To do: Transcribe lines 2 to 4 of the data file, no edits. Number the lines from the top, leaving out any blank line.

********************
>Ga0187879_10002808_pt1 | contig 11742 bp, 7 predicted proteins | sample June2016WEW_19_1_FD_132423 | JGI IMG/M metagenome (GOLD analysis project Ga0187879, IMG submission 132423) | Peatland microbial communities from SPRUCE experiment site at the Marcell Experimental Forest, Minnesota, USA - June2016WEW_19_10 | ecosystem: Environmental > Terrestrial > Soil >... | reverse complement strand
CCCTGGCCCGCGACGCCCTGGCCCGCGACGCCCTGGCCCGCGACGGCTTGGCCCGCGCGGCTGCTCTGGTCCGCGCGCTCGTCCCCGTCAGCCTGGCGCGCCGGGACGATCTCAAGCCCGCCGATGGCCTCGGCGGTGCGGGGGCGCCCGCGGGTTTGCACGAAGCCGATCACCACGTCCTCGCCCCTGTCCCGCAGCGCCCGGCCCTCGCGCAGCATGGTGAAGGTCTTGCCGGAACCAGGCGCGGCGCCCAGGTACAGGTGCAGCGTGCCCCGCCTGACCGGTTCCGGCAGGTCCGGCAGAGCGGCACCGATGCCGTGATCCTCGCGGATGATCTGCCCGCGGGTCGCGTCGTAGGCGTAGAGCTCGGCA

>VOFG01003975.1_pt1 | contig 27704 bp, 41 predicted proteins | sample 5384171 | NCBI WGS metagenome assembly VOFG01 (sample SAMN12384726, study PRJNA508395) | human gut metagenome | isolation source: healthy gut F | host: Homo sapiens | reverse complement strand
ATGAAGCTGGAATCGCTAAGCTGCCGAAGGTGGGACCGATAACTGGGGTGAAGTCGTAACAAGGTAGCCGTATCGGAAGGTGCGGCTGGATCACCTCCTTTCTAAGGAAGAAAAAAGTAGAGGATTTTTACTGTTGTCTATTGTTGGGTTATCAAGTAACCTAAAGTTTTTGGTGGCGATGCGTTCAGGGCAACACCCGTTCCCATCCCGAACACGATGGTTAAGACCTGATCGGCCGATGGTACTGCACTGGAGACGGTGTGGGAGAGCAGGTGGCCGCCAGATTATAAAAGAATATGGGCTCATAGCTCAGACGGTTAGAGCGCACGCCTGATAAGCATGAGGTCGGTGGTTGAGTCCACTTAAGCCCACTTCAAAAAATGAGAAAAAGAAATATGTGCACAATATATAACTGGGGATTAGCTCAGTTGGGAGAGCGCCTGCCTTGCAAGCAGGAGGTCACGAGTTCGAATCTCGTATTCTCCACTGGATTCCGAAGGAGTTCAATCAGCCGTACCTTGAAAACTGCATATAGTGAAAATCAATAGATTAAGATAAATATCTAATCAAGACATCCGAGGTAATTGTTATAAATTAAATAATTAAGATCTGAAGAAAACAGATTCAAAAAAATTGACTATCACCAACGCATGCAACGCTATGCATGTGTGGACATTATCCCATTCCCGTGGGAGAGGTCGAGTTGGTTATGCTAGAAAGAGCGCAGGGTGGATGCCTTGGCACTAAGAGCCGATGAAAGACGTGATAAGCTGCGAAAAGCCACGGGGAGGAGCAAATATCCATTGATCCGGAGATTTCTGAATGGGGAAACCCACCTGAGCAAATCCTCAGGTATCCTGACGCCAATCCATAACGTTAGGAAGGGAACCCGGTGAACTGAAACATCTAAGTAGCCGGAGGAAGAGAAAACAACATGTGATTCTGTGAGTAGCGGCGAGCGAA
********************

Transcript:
CCCTGGCCCGCGACGCCCTGGCCCGCGACGCCCTGGCCCGCGACGGCTTGGCCCGCGCGGCTGCTCTGGTCCGCGCGCTCGTCCCCGTCAGCCTGGCGCGCCGGGACGATCTCAAGCCCGCCGATGGCCTCGGCGGTGCGGGGGCGCCCGCGGGTTTGCACGAAGCCGATCACCACGTCCTCGCCCCTGTCCCGCAGCGCCCGGCCCTCGCGCAGCATGGTGAAGGTCTTGCCGGAACCAGGCGCGGCGCCCAGGTACAGGTGCAGCGTGCCCCGCCTGACCGGTTCCGGCAGGTCCGGCAGAGCGGCACCGATGCCGTGATCCTCGCGGATGATCTGCCCGCGGGTCGCGTCGTAGGCGTAGAGCTCGGCA

>VOFG01003975.1_pt1 | contig 27704 bp, 41 predicted proteins | sample 5384171 | NCBI WGS metagenome assembly VOFG01 (sample SAMN12384726, study PRJNA508395) | human gut metagenome | isolation source: healthy gut F | host: Homo sapiens | reverse complement strand
ATGAAGCTGGAATCGCTAAGCTGCCGAAGGTGGGACCGATAACTGGGGTGAAGTCGTAACAAGGTAGCCGTATCGGAAGGTGCGGCTGGATCACCTCCTTTCTAAGGAAGAAAAAAGTAGAGGATTTTTACTGTTGTCTATTGTTGGGTTATCAAGTAACCTAAAGTTTTTGGTGGCGATGCGTTCAGGGCAACACCCGTTCCCATCCCGAACACGATGGTTAAGACCTGATCGGCCGATGGTACTGCACTGGAGACGGTGTGGGAGAGCAGGTGGCCGCCAGATTATAAAAGAATATGGGCTCATAGCTCAGACGGTTAGAGCGCACGCCTGATAAGCATGAGGTCGGTGGTTGAGTCCACTTAAGCCCACTTCAAAAAATGAGAAAAAGAAATATGTGCACAATATATAACTGGGGATTAGCTCAGTTGGGAGAGCGCCTGCCTTGCAAGCAGGAGGTCACGAGTTCGAATCTCGTATTCTCCACTGGATTCCGAAGGAGTTCAATCAGCCGTACCTTGAAAACTGCATATAGTGAAAATCAATAGATTAAGATAAATATCTAATCAAGACATCCGAGGTAATTGTTATAAATTAAATAATTAAGATCTGAAGAAAACAGATTCAAAAAAATTGACTATCACCAACGCATGCAACGCTATGCATGTGTGGACATTATCCCATTCCCGTGGGAGAGGTCGAGTTGGTTATGCTAGAAAGAGCGCAGGGTGGATGCCTTGGCACTAAGAGCCGATGAAAGACGTGATAAGCTGCGAAAAGCCACGGGGAGGAGCAAATATCCATTGATCCGGAGATTTCTGAATGGGGAAACCCACCTGAGCAAATCCTCAGGTATCCTGACGCCAATCCATAACGTTAGGAAGGGAACCCGGTGAACTGAAACATCTAAGTAGCCGGAGGAAGAGAAAACAACATGTGATTCTGTGAGTAGCGGCGAGCGAA